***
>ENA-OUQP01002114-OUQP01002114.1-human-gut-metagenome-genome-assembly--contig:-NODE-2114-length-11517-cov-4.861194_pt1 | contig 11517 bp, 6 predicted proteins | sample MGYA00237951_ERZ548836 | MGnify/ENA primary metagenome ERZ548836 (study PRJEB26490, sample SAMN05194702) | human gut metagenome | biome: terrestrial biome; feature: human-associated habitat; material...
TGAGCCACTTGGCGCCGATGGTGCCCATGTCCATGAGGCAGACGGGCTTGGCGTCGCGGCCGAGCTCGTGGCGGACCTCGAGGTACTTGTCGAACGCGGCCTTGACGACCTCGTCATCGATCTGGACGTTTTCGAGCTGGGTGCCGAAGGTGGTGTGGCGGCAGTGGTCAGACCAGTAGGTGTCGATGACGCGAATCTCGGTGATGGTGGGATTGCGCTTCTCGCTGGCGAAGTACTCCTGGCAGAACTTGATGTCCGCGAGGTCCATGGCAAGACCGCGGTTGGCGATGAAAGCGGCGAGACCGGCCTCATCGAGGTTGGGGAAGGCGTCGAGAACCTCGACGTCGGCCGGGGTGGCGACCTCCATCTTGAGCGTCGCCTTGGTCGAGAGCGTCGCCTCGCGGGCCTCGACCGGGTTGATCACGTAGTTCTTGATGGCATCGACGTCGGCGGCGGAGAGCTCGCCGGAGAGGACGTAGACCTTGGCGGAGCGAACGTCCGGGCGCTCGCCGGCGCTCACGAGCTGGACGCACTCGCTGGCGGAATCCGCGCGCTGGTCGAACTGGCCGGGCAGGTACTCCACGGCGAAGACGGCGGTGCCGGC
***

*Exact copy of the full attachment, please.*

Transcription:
>ENA-OUQP01002114-OUQP01002114.1-human-gut-metagenome-genome-assembly--contig:-NODE-2114-length-11517-cov-4.861194_pt1 | contig 11517 bp, 6 predicted proteins | sample MGYA00237951_ERZ548836 | MGnify/ENA primary metagenome ERZ548836 (study PRJEB26490, sample SAMN05194702) | human gut metagenome | biome: terrestrial biome; feature: human-associated habitat; material...
TGAGCCACTTGGCGCCGATGGTGCCCATGTCCATGAGGCAGACGGGCTTGGCGTCGCGGCCGAGCTCGTGGCGGACCTCGAGGTACTTGTCGAACGCGGCCTTGACGACCTCGTCATCGATCTGGACGTTTTCGAGCTGGGTGCCGAAGGTGGTGTGGCGGCAGTGGTCAGACCAGTAGGTGTCGATGACGCGAATCTCGGTGATGGTGGGATTGCGCTTCTCGCTGGCGAAGTACTCCTGGCAGAACTTGATGTCCGCGAGGTCCATGGCAAGACCGCGGTTGGCGATGAAAGCGGCGAGACCGGCCTCATCGAGGTTGGGGAAGGCGTCGAGAACCTCGACGTCGGCCGGGGTGGCGACCTCCATCTTGAGCGTCGCCTTGGTCGAGAGCGTCGCCTCGCGGGCCTCGACCGGGTTGATCACGTAGTTCTTGATGGCATCGACGTCGGCGGCGGAGAGCTCGCCGGAGAGGACGTAGACCTTGGCGGAGCGAACGTCCGGGCGCTCGCCGGCGCTCACGAGCTGGACGCACTCGCTGGCGGAATCCGCGCGCTGGTCGAACTGGCCGGGCAGGTACTCCACGGCGAAGACGGCGGTGCCGGC